17 December 2021

The enabling environment for philanthropy at ERNOP Conference 2021

Under the title “Barriers to cross-border philanthropy and how to overcome them”, the academic community researching philanthropy discussed the enabling environment for philanthropy on 3 December 2021. The annual ERNOP Conference was planned to take place in Dublin from 2 to 3 December 2021 but had to move to a digital format. This was a great opportunity for academic researchers to connect and discuss with practitioners the EU policy agenda for the public good.

The abovementioned session was moderated by Anne-Laure Paquot from the Transnational Giving Europe and welcomed academic speakers Wino van Veen (VU Amsterdam), Katerina Ronovska (Masaryk University), Giedre Liedeikyte-Huber (University of Geneva) as well as philanthropy infrastructure representatives Hanna Surmatz and Hanna Hanses (Philea – a Dafne & EFC convergence).

The session was kicked off by Hanna Hanses and Hanna Surmatz, who provided insights into the recently published Comparative Highlights 2021 publication. This comparative analysis builds on the previously released legal and fiscal country profiles and was supported by a network of national experts. Key findings from the Comparative Highlights were shared, upon which key recommendations to enable European philanthropy were shared. Hanna Surmatz then dove deeper into current EU policy proposals such as the European Commission Social Economy Action Plan as well as the European Parliament JURI Committee report on a proposal for a Regulation for a European Statute for Associations and non-profit organisations, and a proposal for a Minimum Standards Directive.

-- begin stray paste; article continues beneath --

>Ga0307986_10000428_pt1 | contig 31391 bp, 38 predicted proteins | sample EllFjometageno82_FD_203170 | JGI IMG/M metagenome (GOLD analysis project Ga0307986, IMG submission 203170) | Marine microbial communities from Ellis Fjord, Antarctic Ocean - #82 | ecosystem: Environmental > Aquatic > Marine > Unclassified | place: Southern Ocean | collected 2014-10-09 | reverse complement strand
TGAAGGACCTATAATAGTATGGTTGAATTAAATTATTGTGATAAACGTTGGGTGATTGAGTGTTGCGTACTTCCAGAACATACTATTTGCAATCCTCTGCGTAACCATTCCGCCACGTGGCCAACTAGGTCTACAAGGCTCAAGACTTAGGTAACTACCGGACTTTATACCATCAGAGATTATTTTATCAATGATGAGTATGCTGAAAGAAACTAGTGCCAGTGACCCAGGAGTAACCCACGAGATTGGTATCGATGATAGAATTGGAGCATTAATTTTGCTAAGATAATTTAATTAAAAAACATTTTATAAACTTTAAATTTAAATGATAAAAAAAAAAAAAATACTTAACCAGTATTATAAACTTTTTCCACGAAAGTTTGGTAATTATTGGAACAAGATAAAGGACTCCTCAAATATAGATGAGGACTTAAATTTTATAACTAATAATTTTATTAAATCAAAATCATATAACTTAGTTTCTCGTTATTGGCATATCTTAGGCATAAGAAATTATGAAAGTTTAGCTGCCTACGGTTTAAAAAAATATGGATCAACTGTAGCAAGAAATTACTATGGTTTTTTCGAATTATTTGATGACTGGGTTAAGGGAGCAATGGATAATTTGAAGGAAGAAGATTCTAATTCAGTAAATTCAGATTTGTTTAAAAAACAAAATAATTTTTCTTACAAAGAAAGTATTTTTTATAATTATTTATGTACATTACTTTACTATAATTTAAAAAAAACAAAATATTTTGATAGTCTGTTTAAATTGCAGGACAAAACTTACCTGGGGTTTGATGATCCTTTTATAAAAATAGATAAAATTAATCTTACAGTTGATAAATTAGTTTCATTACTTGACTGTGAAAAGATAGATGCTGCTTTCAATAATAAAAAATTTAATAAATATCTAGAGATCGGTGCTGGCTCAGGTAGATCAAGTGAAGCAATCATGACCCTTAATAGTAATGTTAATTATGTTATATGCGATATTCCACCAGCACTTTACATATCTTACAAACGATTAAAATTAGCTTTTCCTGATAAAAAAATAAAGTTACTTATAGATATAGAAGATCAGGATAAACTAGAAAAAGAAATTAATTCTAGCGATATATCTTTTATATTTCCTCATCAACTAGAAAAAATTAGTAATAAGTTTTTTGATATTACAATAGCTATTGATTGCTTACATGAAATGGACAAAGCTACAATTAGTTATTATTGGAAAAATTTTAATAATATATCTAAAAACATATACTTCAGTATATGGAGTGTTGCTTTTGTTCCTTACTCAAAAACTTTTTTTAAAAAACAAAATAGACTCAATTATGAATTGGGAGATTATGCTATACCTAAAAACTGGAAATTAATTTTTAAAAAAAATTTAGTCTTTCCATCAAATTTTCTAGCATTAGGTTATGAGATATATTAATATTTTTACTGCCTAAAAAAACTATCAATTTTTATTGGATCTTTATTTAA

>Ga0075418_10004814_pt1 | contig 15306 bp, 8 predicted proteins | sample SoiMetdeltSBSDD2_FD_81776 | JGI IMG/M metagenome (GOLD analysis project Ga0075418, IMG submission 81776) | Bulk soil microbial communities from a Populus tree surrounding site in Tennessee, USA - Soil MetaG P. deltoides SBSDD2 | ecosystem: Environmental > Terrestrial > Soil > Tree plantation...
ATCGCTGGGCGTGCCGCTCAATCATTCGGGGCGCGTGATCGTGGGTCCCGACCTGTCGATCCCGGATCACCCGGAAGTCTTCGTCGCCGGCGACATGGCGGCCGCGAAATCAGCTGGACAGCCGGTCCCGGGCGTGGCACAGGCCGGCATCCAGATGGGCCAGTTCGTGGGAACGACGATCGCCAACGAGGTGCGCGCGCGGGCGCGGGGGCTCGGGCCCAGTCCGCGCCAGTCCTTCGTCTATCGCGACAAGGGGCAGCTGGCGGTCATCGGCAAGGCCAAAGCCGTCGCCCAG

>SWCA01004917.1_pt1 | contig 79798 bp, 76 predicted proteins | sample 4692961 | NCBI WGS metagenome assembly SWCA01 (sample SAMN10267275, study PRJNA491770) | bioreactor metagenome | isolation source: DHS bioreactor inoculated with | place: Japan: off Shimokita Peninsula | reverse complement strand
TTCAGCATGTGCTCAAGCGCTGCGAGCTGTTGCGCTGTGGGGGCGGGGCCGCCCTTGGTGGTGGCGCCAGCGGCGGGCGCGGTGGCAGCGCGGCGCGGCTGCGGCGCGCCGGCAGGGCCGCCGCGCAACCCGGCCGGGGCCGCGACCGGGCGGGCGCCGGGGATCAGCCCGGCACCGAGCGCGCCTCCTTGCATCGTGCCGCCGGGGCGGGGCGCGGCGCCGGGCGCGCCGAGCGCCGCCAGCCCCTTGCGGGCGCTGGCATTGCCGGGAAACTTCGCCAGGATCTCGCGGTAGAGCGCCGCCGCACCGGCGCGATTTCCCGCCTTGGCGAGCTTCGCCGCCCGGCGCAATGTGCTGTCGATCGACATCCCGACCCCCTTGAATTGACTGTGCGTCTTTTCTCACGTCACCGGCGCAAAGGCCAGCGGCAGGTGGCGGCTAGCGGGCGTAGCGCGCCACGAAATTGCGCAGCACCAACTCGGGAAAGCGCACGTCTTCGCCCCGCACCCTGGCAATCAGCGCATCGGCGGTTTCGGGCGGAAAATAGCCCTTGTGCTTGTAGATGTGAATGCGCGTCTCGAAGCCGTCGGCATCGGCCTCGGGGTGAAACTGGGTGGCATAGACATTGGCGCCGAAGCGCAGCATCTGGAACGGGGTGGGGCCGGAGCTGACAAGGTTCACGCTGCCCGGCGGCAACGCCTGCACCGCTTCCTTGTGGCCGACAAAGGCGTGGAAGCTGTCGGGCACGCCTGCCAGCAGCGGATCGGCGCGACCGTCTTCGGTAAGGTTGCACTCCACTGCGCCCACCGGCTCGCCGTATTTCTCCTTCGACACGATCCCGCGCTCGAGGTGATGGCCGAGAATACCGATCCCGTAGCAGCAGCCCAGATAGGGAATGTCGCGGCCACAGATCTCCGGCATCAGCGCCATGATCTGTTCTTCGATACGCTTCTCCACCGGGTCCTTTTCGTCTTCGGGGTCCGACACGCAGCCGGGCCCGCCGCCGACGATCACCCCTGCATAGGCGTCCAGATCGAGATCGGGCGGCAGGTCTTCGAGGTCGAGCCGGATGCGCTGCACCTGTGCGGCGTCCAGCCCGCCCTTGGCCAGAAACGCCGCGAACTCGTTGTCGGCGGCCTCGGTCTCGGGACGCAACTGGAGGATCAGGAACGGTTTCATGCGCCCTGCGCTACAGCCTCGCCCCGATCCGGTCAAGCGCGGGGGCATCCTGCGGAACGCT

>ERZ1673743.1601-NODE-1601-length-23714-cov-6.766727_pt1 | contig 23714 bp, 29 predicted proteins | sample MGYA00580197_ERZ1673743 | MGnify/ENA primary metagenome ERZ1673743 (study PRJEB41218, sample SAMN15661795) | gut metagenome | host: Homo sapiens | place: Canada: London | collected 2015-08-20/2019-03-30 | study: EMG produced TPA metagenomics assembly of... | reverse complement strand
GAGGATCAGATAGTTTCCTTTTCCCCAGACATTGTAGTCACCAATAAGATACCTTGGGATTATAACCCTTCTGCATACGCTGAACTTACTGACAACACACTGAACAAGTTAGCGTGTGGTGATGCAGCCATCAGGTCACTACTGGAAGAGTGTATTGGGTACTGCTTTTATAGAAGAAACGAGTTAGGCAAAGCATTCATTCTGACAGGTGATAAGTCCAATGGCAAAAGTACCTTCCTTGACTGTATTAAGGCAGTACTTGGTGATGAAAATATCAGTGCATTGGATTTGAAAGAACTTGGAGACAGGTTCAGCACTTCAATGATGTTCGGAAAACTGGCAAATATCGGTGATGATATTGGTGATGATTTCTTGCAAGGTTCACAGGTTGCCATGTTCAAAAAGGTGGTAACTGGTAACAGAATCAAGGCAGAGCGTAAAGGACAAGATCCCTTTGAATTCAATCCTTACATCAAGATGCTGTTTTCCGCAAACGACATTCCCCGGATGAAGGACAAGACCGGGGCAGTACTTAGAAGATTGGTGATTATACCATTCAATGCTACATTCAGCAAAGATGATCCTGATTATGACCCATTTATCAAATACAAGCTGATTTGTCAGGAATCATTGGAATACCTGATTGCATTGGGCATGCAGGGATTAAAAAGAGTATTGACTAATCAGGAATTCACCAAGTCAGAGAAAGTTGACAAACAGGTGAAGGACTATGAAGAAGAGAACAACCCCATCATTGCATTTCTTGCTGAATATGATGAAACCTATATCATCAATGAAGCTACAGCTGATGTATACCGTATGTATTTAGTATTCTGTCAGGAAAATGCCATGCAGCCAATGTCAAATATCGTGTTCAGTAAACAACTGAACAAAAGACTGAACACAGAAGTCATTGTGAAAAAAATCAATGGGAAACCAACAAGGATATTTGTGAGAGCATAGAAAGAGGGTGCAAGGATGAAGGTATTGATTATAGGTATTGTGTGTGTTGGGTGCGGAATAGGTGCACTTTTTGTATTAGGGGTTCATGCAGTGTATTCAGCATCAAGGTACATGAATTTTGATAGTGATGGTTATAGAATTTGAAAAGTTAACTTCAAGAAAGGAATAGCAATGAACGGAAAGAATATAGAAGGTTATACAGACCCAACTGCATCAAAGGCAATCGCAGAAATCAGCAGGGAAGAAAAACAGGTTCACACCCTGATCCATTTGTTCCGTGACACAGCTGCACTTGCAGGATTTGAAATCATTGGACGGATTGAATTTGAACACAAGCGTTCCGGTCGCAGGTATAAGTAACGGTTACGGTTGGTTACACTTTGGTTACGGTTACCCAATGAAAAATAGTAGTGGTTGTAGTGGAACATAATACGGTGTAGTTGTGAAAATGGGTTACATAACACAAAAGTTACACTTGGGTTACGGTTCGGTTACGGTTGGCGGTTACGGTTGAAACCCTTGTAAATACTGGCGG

Legal experts were then interviewed on legal and tax issues related to philanthropy. Wino van Veen and Katerina Ronovska shared their thoughts on the potential added value of a European supra-national legal form for foundations, and whether it should be linked to tax treatment of foundations. Giedre Lideikyte-Huber then shared her insights on the tax treatment of foundations, in light of the recently published OECD taxation and philanthropy research. Noting that in principle, almost all countries are compliant with European Court of Justice (ECJ) case law, it is surprising that some countries still indicate that they do not apply equal tax treatment to activities of comparable EU based entities operating in their respective jurisdictions, which is not in line with ECJ case law.

The session was one of the many inspiring sessions at the annual conference. Hanna Surmatz was also part of the “Legal and fiscal aspects of philanthropy” session, where she moderated a conversation between Raffaella Rametta (University of Teramo), Giedre Lideikyte-Huber and Marta Pittavino (University of Geneva) and Andrea Bartikova (Masaryk University). The discussion looked at the role of foundations of banking origins in responding to Covid-19 in the Italian context; the relation between tax deductions and giving behaviour in the Swiss context; and the supervision of foundations in the Czech context.

The annual conference was a great opportunity for academic experts to come together around the issue of the enabling environment for philanthropy, hence Philea invited some of the academics in a pre-conference meeting on these topics.